Certain grasses when abloom throw long stalks with plumes which have great ornamental value,
Grass always appears greener on the other side of the fence, probably because we never care to take a proper look at the blades underneath. Cushioning our feet despite being crushed beneath, and humbly submitting to our weight yet springing back to form are so many different kinds of grasses, which we often fail to notice and marvel at.
Though grass varieties such as rice, wheat, sorghum, maize, oats, barley and millets give us food, and those such as bamboo are useful economically, there are also certain grasses the purpose of which is solely ornamental. When abloom, they throw long stalks with plumes which have great ornamental value. They bring perennially striking form, colour, texture, motion, and sound to the garden. The term “ornamental grass” refers to true grasses (which belong to the family Poaceae), as well as other plants that have a grass-like appearance such as sedges (Cyperaceae) and rushes (Juncaceae). Hundreds of species and cultivars of ornamental grasses are thriving in wide range of temperatures throughout the world.
Most of the ornamental grasses are fast growing perennials. Their height varies from a few centimeters up to several meters. They generally have underground rhizomes (a type of stem). The grasses vary in form, size, colour and time of bloom thereby providing a wealth of choices. Leaves are flat and narrow and are held to the slender stems (culms). Colour of foliage includes shades of green, yellow, blue, red, brown, and variegated. Individual flowers are clustered together in a colourful inflorescence.
Majority of the grasses grow in open areas, exposed to sun. They are known to thrive even in soils low in fertility with conditions less than ideal for other garden plants. Some grow best in moist, well-drained soil while many can adapt to clay, rocky and dry areas. A few will even grow in standing water.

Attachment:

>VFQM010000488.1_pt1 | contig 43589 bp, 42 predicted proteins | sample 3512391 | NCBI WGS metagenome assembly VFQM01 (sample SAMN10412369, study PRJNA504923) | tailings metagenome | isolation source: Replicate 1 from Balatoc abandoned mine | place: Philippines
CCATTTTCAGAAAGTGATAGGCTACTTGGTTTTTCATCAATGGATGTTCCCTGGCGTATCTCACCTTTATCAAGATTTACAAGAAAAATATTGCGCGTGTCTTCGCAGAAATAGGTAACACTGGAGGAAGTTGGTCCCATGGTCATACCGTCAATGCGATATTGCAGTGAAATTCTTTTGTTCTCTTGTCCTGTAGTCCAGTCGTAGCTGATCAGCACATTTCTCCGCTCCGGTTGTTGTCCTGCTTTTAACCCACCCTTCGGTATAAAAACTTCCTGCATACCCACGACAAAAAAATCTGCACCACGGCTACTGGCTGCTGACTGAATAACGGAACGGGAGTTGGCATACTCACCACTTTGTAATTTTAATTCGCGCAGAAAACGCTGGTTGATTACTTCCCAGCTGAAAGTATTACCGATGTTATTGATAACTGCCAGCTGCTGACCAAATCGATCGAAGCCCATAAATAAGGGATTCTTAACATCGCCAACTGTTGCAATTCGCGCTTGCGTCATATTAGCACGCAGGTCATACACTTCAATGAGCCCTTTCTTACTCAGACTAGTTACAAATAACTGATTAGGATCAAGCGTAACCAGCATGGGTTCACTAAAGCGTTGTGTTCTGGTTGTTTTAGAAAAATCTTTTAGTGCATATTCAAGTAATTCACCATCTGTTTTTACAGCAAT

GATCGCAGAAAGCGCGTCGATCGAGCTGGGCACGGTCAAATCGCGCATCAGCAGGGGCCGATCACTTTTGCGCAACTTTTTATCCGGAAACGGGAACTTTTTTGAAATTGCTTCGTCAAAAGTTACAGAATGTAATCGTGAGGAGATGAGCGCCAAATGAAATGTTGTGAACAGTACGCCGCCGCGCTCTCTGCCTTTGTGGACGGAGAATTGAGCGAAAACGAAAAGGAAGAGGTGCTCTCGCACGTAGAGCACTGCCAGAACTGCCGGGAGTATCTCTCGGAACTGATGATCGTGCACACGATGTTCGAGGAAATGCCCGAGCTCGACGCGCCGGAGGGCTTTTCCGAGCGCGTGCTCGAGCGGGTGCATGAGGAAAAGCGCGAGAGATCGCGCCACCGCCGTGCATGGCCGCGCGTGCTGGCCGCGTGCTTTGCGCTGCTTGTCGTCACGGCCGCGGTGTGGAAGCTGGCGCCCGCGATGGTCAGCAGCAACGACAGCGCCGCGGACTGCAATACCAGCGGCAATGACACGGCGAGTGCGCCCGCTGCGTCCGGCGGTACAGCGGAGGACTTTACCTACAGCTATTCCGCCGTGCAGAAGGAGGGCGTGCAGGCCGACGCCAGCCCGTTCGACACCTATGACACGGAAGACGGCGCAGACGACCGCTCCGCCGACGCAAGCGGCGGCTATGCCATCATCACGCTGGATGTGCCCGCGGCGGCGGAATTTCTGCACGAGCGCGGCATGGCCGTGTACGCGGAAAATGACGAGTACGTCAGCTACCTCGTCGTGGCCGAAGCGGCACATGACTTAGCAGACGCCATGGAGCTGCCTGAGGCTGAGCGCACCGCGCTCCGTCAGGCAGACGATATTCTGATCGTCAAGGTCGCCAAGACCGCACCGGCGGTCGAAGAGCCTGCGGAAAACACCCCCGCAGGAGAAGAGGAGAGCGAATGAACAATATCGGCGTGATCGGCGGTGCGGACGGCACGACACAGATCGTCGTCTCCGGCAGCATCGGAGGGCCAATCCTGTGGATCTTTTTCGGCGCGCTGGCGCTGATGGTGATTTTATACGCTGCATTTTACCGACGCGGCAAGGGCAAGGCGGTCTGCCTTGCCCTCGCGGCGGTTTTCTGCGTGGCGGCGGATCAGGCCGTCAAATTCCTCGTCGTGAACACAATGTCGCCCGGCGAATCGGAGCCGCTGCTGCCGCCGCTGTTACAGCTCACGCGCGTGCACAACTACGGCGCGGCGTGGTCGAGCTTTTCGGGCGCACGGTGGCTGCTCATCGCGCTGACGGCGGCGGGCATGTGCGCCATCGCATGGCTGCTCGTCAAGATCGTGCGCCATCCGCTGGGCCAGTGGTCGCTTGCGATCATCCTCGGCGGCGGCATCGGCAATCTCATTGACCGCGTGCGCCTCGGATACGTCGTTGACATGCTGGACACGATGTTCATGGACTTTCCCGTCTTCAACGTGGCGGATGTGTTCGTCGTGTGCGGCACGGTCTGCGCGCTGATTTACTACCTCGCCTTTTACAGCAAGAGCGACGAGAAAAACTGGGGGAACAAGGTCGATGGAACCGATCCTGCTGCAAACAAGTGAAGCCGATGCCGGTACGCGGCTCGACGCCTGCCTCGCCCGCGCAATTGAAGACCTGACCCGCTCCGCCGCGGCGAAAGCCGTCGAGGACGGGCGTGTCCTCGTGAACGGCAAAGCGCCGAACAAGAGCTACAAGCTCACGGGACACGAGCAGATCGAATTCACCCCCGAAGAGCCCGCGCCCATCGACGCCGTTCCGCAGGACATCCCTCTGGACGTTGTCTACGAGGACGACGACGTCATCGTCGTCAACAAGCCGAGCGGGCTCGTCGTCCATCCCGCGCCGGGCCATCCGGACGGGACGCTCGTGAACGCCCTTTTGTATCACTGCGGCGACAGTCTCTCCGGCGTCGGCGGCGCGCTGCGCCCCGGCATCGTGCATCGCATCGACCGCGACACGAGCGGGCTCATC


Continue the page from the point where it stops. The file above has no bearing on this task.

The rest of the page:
With their versatility, ornamental grass is a good alternative for those looking for variety. They can be used as hedge plants, topiaries, ground-covers, specimen plants, and screens, for water-gardens or rock-gardens, or as container growth. The cut stems with long inflorescences are used in indoor decoration. They can also be used for stabilisation of slopes and to arrest soil erosion.
Ornamental grasses add three effects to the garden experience that are not obtained from other plants - movement (foliage and inflorescences flutter with the slightest breeze), sound (rustling noise of leaves) and shimmering light effects (especially when backlit).
Mass planting of the grasses produces a colourful display with fine foliage and showy blooms. They look pretty against a dark background and shall be placed so as to bask in morning or evening sunlight.
Ornamental grasses have an inherent ability to withstand the extremes of drought and excessive rain and they are relatively pest and disease free. With proper care, grasses can remain undisturbed in the landscape for long periods of time.
Grasses generally grow best in five to six hours of direct sun each day. Most grasses can benefit from mulching and from cutting back, usually just before new growth begins in the spring.
Plants should be well-watered in the first season for good root establishment and watering can be minimised thereafter. Amount of water will depend on the grass species, the site and the season. They do not require much feeding, and overfeeding may be avoided to discourage foliage at the expense of blooms. One application of a balanced fertilizer in spring is adequate.
Some ornamental grasses can be grown from seed. Many others are cultivars, and must be propagated vegetatively, by division of rhizomes or by planting stem cuttings.
(The author is a forest officer and can be contacted at ‘firstname.lastname@example.org’)